For my sixth birthday my parents gave me a shiny blue Schwinn. The other memory of that birthday is Ohio received its first snowfall of the season. A special treat “just for you,” Dad said, but it put the skids on taking my new bike out for a ride. Yet that didn’t deter him. “Here, you can ride it around inside.” I climbed onto the seat and he guided me around the back room/laundry room. It was large and open enough for a wide loop and a tight figure-eight. As the bike and I wobbled, the training wheels alternated a quick kiss on the linoleum. Dad was as giddy as I was over the present and the chance to ride a bike inside the house.
Today is another first, memorable birthday – the first without my Dad, who passed away in July. This is not a melancholy post. Dad would have none of that. But it is bittersweet because for the first time in several years I won’t answer the phone and hear him play Happy Birthday on his harmonica.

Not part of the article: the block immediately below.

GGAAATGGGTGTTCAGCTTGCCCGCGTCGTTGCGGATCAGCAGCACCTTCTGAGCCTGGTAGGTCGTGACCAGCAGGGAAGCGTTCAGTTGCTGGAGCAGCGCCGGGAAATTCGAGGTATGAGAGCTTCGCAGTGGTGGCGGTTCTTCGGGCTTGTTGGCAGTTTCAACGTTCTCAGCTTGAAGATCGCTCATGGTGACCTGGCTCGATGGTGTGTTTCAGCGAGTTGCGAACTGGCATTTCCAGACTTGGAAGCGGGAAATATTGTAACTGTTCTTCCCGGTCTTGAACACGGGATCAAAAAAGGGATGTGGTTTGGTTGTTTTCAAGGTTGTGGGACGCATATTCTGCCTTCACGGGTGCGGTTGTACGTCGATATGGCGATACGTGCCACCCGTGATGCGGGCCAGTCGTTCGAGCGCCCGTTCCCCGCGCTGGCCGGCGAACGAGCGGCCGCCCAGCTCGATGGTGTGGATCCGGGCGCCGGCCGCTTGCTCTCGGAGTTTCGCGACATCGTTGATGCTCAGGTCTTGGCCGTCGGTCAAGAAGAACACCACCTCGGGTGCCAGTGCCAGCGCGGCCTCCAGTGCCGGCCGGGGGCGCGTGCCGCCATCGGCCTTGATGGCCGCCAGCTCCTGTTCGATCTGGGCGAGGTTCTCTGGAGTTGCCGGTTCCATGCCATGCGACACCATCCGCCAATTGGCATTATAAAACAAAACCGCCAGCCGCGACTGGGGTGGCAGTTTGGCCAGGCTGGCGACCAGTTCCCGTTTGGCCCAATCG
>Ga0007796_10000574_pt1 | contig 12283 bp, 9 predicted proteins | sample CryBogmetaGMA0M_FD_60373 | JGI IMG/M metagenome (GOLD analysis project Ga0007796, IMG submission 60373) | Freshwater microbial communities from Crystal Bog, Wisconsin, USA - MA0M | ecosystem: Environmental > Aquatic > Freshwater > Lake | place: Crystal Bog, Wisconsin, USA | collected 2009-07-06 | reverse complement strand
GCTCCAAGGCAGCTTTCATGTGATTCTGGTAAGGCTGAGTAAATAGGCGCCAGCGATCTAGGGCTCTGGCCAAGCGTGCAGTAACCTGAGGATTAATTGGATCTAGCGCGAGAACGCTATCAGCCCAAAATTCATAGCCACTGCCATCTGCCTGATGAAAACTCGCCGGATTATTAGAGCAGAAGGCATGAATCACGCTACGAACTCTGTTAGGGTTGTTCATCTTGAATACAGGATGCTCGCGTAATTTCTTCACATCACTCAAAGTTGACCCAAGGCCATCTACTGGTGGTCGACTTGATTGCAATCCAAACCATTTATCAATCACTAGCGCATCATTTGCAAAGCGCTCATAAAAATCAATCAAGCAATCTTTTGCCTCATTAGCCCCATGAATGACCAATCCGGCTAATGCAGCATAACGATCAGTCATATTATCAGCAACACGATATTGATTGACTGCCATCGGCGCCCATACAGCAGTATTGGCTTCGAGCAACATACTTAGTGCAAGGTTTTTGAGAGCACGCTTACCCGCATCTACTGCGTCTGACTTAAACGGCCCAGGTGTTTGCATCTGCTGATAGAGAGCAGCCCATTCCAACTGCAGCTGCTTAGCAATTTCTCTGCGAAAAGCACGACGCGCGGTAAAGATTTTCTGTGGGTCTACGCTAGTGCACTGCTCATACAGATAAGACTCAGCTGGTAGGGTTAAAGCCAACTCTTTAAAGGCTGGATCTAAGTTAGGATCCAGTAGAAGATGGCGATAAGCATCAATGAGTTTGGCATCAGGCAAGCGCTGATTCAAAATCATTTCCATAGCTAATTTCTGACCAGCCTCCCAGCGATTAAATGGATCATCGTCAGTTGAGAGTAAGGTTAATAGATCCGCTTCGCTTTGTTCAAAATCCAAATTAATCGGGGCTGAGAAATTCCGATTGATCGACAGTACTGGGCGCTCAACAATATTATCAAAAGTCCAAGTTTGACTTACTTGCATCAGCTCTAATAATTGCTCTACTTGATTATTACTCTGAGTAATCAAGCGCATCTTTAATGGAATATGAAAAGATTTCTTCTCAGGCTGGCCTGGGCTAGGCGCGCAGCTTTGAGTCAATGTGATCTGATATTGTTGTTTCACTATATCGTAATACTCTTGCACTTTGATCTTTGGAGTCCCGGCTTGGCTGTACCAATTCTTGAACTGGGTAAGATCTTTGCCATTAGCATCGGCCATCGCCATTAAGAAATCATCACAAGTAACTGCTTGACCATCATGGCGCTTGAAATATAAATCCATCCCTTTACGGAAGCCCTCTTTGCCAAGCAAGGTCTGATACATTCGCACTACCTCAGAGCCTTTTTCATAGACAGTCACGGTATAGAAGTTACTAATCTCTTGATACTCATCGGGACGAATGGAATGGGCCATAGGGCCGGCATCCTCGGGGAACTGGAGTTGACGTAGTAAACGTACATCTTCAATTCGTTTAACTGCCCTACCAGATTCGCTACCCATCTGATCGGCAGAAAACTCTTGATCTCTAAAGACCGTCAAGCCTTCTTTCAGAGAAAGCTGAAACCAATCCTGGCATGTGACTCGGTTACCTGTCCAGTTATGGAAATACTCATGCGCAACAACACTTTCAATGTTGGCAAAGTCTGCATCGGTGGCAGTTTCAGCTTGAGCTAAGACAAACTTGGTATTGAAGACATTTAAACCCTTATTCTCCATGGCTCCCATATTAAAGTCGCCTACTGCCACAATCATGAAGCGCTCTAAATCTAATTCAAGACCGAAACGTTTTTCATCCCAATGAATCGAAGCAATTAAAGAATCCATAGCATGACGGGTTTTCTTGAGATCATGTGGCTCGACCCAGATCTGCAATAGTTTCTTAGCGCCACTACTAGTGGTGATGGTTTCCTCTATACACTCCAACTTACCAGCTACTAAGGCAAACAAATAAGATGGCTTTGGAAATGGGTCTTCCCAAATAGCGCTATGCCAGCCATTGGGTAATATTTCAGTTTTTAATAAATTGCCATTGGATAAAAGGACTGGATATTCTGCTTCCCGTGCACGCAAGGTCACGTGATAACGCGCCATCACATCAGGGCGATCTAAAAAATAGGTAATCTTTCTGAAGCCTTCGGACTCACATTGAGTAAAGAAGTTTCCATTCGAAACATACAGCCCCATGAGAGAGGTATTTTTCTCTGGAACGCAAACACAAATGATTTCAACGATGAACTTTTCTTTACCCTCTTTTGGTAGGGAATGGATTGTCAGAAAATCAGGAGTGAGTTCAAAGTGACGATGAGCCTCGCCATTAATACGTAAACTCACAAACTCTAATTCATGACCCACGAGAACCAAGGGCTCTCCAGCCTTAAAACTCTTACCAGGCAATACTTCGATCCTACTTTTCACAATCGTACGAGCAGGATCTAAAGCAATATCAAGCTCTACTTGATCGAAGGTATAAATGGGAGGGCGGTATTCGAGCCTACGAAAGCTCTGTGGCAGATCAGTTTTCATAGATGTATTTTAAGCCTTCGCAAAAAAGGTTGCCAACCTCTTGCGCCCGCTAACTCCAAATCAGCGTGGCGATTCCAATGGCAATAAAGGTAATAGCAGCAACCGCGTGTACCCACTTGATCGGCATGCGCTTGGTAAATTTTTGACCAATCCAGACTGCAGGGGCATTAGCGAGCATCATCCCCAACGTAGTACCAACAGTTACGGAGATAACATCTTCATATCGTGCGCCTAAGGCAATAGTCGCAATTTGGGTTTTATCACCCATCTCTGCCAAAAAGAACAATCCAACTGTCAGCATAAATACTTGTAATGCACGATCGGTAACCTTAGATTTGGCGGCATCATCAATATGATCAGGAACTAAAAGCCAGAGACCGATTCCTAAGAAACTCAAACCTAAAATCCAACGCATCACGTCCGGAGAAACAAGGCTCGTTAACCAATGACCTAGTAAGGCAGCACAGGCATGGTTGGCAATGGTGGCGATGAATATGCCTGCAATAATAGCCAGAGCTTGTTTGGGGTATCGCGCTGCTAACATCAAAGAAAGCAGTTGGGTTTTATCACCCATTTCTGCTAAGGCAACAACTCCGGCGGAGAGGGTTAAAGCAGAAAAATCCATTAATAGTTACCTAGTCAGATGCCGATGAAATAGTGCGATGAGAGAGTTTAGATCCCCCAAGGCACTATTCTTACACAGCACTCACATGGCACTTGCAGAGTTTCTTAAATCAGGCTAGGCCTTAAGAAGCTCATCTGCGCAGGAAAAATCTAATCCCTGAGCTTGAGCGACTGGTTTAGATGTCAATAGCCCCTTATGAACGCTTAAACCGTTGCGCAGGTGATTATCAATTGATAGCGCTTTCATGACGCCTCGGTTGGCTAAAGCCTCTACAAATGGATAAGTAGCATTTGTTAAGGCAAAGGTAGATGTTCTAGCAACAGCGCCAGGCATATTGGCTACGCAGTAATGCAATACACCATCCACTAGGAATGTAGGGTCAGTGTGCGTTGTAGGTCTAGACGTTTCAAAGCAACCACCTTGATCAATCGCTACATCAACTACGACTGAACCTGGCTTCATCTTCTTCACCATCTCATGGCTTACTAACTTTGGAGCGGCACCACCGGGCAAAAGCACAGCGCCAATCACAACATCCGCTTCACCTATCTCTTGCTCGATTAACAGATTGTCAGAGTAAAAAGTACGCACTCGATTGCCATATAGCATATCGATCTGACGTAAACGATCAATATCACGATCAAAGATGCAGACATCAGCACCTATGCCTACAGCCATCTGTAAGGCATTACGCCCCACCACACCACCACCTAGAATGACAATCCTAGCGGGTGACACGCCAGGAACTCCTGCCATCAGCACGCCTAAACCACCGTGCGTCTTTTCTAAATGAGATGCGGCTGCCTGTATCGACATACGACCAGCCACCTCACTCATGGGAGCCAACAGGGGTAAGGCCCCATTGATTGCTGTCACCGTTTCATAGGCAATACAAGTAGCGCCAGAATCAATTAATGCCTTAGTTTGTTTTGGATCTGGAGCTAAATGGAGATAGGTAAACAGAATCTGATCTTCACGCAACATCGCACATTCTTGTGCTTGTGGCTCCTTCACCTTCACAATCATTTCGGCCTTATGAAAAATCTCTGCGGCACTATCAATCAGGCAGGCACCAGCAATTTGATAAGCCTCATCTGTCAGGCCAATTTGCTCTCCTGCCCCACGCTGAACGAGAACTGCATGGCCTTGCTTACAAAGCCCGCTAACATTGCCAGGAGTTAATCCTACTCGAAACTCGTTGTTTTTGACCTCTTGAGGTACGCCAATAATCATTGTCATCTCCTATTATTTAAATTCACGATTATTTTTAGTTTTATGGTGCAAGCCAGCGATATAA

I’ve posted one of my favorite pictures of us several times on FB and here – we’re sitting together at a local softball game. I always knew I favored his side of the family, but in that photo I see just how much. So for this post I’m using two others, ones I’d forgotten but re-discovered as I gathered photos for his memorial video.
This one is from my son and daughter-in-law’s wedding almost 10 years ago. I love how Dad is looking right at me, or as he came to refer, “my undivided attention.” That was an important message he kept insisting upon in his last weeks. That we take time to visit, really listen, give people our undivided attention. When I came across this picture I realized how often he did just that.
This is a more recent picture, maybe two years old? Dad was always one for a joke, a good laugh – even at his own expense – a fun time. Again, in the weeks before he died he was insistent on another message, that love was all that mattered. I’m not sure he ever realized how truly big his heart was, but in this picture I see his love and joy.
So while it’s my birthday, I celebrate half of the team that made this day possible. And now it’s time to go to my phone and play an old message I’ve saved, because nobody plays Happy Birthday on the harmonica like my Dad.